Anonymous's avatar

Will construction for Cooksville section of the BRT be scheduled to coincide with LRT construction work? (That is - please don’t dig up the intersection twice)

Metrolinx's avatar

Metrolinx
Oct 7, 2021 - 12:37

Typically, Metrolinx works with municipalities to identify parallel projects so work can be coordinated. Unfortunately, it is not a possibility in this case as construction for the Hurontario LRT has already begun and Dundas BRT is a few years away from construction.  However, future construction projects in the area will be coordinated with Dundas BRT construction, where possible. 

Anonymous's avatar

between the old Girl Guide Hall and the Erindale Presbyterian Church?

Metrolinx's avatar

Metrolinx
Oct 7, 2021 - 12:41

The Erindale Valley Pinch Point (constrained area) runs along Dundas Street, from The Credit Woodlands to Mississauga Road, and contains the intersection of Dundas Street West and Robinson Street. 

Metrolinx's avatar

Metrolinx
Oct 7, 2021 - 13:19

We apologize if you were experiencing technical difficulties during the presentation. The recording of the presentation is posted above for those who missed the live meeting.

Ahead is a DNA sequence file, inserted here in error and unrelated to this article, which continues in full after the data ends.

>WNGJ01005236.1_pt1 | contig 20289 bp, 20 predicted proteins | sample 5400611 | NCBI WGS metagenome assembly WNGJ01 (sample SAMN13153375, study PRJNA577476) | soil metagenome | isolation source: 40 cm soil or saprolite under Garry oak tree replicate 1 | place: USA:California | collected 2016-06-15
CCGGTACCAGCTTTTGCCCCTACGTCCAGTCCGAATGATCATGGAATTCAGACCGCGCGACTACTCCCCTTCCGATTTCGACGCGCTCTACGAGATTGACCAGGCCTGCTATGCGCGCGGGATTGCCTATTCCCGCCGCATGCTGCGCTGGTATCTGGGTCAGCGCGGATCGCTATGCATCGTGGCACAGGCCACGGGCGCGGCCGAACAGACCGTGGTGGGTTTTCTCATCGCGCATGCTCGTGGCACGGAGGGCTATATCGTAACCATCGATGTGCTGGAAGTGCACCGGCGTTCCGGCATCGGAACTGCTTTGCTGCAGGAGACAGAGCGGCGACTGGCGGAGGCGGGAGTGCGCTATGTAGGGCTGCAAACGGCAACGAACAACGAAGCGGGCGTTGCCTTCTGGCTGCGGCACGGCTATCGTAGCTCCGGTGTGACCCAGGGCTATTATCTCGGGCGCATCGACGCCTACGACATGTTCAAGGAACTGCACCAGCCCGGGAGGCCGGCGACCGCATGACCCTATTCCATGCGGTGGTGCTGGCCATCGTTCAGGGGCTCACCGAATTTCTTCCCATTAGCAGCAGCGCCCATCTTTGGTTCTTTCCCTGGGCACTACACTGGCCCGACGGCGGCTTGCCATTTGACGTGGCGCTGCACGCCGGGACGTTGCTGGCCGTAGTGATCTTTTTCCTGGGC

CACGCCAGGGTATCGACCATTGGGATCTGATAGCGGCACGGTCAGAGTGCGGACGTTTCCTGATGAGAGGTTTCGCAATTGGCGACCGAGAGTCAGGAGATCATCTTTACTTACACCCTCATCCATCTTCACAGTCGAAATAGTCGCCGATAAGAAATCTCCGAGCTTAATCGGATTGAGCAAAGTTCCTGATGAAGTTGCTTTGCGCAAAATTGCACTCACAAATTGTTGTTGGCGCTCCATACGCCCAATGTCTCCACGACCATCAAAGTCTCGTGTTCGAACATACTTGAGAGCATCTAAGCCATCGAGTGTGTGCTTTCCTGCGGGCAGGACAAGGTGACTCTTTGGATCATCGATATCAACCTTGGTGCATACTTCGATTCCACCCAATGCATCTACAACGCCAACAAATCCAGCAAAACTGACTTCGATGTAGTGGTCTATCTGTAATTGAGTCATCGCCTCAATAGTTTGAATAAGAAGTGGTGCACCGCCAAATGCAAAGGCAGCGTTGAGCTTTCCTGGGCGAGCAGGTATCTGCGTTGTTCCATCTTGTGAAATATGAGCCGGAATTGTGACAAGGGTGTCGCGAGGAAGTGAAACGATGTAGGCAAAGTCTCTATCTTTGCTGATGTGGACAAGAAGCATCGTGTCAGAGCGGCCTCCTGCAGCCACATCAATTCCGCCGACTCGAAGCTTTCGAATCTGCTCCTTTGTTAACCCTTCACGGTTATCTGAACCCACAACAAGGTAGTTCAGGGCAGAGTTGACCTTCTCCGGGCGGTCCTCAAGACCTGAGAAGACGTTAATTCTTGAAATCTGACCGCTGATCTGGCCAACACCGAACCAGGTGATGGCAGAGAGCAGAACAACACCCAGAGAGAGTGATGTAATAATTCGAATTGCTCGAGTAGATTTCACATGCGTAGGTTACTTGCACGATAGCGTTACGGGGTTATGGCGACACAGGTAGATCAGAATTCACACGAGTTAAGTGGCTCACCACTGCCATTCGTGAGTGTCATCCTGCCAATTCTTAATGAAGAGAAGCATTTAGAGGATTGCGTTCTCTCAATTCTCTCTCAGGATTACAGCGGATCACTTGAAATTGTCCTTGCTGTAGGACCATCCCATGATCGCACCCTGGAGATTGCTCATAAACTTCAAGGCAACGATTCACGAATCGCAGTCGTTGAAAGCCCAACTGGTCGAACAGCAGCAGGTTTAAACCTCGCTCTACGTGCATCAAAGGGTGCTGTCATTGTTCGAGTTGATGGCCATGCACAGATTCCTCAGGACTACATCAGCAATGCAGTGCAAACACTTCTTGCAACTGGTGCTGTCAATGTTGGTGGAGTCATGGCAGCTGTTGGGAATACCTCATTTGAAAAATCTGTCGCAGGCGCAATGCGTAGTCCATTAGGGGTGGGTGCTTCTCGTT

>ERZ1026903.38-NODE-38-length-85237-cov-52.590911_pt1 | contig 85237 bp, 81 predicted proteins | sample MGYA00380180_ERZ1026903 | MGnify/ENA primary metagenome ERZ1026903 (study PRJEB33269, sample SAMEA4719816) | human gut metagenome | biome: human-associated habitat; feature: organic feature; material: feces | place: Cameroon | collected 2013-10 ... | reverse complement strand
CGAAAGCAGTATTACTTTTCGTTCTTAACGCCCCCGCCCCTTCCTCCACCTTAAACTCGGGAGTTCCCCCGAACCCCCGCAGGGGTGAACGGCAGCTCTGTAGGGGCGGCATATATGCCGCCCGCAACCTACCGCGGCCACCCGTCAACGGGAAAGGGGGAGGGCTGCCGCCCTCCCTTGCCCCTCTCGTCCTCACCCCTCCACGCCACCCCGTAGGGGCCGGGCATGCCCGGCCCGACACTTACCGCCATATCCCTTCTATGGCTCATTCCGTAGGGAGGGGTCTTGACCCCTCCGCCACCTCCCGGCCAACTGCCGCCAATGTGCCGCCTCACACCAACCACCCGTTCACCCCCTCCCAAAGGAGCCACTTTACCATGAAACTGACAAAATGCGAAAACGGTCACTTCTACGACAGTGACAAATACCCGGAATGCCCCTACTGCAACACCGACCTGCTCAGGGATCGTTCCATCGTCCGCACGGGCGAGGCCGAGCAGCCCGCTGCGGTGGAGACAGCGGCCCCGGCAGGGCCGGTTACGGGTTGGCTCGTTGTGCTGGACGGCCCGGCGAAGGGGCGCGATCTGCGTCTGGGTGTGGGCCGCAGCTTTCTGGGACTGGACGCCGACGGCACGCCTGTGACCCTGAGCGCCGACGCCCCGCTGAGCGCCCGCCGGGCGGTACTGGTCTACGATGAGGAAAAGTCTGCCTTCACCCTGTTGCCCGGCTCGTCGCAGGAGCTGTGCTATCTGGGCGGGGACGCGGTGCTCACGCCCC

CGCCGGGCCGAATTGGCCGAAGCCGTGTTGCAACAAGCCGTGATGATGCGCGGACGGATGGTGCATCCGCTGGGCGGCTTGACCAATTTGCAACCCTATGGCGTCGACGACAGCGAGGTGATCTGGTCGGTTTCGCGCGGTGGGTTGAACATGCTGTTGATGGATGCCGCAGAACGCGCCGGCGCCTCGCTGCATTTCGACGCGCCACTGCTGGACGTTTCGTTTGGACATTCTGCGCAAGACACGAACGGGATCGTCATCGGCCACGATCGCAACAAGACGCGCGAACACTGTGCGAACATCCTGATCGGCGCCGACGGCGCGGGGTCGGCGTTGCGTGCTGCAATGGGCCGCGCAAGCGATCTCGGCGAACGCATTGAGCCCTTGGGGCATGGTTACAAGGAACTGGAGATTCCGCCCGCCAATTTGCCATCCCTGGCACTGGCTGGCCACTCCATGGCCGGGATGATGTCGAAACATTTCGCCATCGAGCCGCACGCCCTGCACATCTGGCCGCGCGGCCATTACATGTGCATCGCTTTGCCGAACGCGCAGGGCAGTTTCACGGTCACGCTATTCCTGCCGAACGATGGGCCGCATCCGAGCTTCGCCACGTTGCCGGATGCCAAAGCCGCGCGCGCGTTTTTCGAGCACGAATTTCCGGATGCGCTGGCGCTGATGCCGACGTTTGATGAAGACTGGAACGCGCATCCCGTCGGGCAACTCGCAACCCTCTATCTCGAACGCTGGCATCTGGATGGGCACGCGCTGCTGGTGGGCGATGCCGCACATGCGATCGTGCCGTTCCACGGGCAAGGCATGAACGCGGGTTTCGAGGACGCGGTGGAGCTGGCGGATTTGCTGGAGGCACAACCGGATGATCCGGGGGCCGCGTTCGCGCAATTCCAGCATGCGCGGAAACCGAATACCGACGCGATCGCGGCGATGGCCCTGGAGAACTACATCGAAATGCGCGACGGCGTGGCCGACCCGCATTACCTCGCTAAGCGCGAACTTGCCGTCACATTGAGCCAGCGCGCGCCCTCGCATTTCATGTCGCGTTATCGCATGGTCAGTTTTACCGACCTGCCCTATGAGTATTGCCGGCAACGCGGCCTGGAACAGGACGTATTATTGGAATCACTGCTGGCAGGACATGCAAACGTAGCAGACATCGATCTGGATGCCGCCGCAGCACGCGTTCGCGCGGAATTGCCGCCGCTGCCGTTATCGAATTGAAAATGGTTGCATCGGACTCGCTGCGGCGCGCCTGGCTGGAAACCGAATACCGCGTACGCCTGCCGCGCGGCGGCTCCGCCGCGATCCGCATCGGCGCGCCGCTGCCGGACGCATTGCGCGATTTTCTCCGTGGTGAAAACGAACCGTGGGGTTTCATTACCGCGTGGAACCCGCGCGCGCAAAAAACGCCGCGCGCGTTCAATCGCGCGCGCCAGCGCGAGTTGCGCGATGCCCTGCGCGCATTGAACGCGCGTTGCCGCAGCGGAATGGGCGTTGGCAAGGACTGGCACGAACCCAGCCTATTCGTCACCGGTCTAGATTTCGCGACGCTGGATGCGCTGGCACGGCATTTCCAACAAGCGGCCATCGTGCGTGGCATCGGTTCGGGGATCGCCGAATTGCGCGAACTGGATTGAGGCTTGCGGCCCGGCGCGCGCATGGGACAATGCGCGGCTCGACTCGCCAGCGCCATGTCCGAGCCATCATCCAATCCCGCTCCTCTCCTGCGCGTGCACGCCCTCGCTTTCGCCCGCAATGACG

Metrolinx's avatar

Metrolinx
Oct 7, 2021 - 12:16

Property may need to be acquired temporarily or permanently to support the construction and operation of this transit project. The Project Team is making every effort to minimize project impacts on the community. Once the Project Team determines which sections of work may impact private properties, the team will reach out to all potentially impacted residents/property owners. At this point in the planning process, it is too early to comment on exact property impacts. It is important to understand that for this project to be successful, effective community engagement between the Project Team and the public must take place – we are dedicated to working with the community every step of the way. To learn more about Metrolinx’s property acquisition process, visit: https://www.metrolinx.com/en/greaterregion/projects/property-acquisition...